The last ODI lunchtime lecture was on blockchains, and included an interesting slide.

ODI has been working with DEFRA on some form of blockchain for full accountability of the foodchain. A very welcome innovation, that will likely have a wide range of benefits, including (but not especially) to food safety.

Eventually, all regulated food supply chains, should be able to account for the contents of your plate from original source of all contributing parts, including the feed and fertilisers used. “Organic” should be provable, not just randomly assessed and so gamed. The entries are blocks, so that it is impossible to later claim that information was or wasn’t processed at the time that it was submitted. If it was submitted late (or not at all), it is entirely clear. There is no prospect for gaming.

The most interesting work in the supply chain blockchain field is done by provenance – while they talk about fashion – it’s easier to discuss about over lunch – their first example is food.

However, the supply chain is not a simple generic chain. There are levels of accountability that map to existing states and their courts..

That you assert some information to the UK Government, is legally different to that you assert it randomly on the internet somewhere. That difference is part of the culture of bitcoin – that it doesn’t need a state to back it. I imagine HMG would take a different view of their chains.

As a result, there will need to be a clear mechanism for interoperability between state chains, and the hierarchies that they represent.  Saying that this packet of bacon has an audit trail entry with a hash of 0x212345235 is one thing, is useful, but is also insufficient.

The UK’s food agency is different to the Danish food agency, and they are not likely to hand over complete control to some guys in shoreditch, even if they end up implementing it. And baconchain will, at some point, have to refer to entries in shopchain as it passes through the retail process, and swillchain which covers the food that those pigs were fed.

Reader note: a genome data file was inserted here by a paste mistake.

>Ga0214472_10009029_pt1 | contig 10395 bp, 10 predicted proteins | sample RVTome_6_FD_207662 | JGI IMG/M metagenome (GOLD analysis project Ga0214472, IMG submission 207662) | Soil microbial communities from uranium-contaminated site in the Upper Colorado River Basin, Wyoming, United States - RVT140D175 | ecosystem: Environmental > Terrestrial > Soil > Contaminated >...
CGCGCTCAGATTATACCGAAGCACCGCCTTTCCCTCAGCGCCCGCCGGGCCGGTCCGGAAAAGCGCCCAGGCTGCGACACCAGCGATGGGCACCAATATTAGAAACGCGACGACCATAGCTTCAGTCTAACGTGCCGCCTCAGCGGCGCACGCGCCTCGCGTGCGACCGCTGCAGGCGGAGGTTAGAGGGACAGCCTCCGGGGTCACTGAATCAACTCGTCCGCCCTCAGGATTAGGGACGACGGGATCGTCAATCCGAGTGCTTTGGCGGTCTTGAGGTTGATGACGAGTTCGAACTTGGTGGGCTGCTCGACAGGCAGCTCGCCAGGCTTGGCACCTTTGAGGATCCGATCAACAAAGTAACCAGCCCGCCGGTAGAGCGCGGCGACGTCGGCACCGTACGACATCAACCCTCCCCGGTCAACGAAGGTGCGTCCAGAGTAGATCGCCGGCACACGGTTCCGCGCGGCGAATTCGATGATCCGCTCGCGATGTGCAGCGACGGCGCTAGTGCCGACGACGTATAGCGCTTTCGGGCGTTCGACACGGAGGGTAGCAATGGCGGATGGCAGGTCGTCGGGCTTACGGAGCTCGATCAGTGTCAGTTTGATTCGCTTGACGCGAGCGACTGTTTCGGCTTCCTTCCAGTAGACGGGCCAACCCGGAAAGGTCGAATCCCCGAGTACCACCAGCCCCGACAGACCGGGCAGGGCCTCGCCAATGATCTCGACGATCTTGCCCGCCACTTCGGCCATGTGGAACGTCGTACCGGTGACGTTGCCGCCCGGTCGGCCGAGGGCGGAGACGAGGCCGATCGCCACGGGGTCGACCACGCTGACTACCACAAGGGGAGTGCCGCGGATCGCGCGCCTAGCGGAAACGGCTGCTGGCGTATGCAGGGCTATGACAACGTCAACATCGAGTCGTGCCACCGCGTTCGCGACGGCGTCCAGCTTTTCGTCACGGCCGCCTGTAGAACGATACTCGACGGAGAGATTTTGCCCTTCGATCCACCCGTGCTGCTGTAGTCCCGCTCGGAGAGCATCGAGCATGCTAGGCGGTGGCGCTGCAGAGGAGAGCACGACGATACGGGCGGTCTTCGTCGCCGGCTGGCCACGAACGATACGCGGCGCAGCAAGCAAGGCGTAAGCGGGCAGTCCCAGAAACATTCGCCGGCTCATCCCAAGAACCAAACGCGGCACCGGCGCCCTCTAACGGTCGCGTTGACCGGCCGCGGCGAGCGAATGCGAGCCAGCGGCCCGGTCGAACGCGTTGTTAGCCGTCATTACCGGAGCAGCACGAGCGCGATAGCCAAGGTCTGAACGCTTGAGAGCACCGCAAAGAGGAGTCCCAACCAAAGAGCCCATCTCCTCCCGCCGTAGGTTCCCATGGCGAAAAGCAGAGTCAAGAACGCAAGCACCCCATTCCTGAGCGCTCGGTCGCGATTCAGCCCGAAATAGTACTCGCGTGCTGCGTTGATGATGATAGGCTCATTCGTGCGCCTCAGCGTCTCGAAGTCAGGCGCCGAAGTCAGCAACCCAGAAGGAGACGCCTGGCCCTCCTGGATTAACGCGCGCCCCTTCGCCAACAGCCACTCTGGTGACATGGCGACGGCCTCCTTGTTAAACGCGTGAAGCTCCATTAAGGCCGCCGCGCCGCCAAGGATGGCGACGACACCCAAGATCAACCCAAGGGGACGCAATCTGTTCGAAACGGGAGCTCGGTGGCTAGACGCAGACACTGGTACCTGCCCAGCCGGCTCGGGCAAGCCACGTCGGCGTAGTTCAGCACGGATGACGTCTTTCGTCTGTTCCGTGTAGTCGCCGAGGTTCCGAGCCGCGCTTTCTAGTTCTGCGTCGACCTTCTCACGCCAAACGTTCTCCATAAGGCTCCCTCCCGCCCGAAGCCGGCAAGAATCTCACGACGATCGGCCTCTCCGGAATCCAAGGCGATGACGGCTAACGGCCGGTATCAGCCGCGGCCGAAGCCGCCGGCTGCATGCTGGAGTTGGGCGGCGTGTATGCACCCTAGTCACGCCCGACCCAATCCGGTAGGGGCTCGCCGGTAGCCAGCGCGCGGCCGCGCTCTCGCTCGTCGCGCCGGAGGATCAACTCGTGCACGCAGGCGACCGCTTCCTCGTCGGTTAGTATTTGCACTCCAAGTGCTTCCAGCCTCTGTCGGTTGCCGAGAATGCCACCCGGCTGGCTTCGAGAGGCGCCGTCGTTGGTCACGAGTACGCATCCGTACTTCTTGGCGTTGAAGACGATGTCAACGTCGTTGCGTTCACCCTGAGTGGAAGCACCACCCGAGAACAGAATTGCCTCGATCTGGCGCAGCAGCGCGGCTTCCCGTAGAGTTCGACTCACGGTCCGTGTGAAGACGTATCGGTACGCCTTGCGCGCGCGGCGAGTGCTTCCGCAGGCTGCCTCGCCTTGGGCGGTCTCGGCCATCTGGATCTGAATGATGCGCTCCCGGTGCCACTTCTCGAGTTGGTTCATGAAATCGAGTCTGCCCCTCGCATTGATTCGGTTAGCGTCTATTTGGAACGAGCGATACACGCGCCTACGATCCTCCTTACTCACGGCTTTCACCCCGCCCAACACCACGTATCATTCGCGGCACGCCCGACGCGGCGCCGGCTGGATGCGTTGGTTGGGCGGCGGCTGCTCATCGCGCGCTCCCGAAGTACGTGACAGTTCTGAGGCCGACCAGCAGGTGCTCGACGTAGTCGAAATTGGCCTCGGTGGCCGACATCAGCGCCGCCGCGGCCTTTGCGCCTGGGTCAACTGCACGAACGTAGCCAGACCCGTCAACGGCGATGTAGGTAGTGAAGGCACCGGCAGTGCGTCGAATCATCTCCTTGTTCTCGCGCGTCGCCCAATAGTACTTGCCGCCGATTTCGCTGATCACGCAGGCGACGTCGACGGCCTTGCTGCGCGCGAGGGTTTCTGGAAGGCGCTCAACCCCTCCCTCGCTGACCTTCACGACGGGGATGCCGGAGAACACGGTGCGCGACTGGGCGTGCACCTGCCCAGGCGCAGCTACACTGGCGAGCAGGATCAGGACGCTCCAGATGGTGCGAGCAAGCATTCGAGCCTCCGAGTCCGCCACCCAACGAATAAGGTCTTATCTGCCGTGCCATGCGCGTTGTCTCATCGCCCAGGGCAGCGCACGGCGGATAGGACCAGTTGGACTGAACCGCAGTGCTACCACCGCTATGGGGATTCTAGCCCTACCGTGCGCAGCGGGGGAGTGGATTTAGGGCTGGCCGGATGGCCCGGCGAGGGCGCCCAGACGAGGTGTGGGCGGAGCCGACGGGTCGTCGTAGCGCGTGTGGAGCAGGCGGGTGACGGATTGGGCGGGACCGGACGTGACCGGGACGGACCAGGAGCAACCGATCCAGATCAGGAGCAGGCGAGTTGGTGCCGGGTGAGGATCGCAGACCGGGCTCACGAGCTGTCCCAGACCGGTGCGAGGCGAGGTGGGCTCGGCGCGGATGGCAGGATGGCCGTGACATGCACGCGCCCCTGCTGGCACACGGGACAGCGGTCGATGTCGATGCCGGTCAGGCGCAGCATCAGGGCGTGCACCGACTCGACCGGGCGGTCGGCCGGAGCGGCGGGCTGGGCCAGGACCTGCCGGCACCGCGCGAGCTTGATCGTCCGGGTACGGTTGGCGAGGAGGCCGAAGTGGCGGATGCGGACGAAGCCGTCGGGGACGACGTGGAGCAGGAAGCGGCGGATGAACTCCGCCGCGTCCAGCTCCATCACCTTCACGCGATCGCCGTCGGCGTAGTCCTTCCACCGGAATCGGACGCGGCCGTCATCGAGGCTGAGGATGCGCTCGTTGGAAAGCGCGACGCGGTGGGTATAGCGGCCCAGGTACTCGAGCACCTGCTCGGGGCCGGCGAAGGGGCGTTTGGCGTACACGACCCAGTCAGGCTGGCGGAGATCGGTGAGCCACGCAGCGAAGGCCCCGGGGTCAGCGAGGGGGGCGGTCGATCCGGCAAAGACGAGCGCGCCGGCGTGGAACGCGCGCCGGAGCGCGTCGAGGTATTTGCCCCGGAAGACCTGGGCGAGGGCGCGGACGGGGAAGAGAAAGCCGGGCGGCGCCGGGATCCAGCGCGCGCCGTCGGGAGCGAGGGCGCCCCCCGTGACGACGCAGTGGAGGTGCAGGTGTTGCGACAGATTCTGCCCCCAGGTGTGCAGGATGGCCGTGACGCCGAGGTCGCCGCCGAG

While all of those could be on a single international chain, that seems somewhat unlikely, purely due to jurisdictional issues, at least in the first instance.

Instead, it is much more likely that the audit log would refer to entry:

and they cross link via reference, including internationally (and organisations wishing more transparency can show more details, by reference to other public/industry chains). If you want to import bacon to the UK, you need a reference to the trail from where it was imported, and that can be automatically checked and audited by anyone.

The important part there is that the shows that this meets the UK Government’s standards. That if you wish to dispute facts within it, there is a UK Government endorsed process for doing so.

You may write the hashes of your audit trail to,,  or, but that’s an entirely different thing that you take up with the relevant market (and you can cross link the entries). There will hopefully be a race to the top for audit and quality.

For the blockchain community, this is likely to prove distinctly radical. But if you want to use information in a real world, it has to be backed by something.

For the blockchain skeptics, this is one place where a merkle tree just doesn’t cut it.

Mar 2016
POSTED IN Uncategorized

One Response to : Baconchain

  1. James Smith says:

    I only just got around to reading this Sam, sorry about that!

    Just want to put in a brief correction; our FSA experiment with a blockchain-based audit log of hygiene ratings was very much just an internal experiment to see what we could do with data in a blockchain; there’s nothing official about it at all! We’re not working with Defra or anyone else to build blockchain systems at the moment, though we are interested in exploring some of those use cases if people would like to 🙂

    For a bit more on that experiment, see Stuart’s writeup on our blog:

Leave a Reply

Your email address will not be published. Required fields are marked *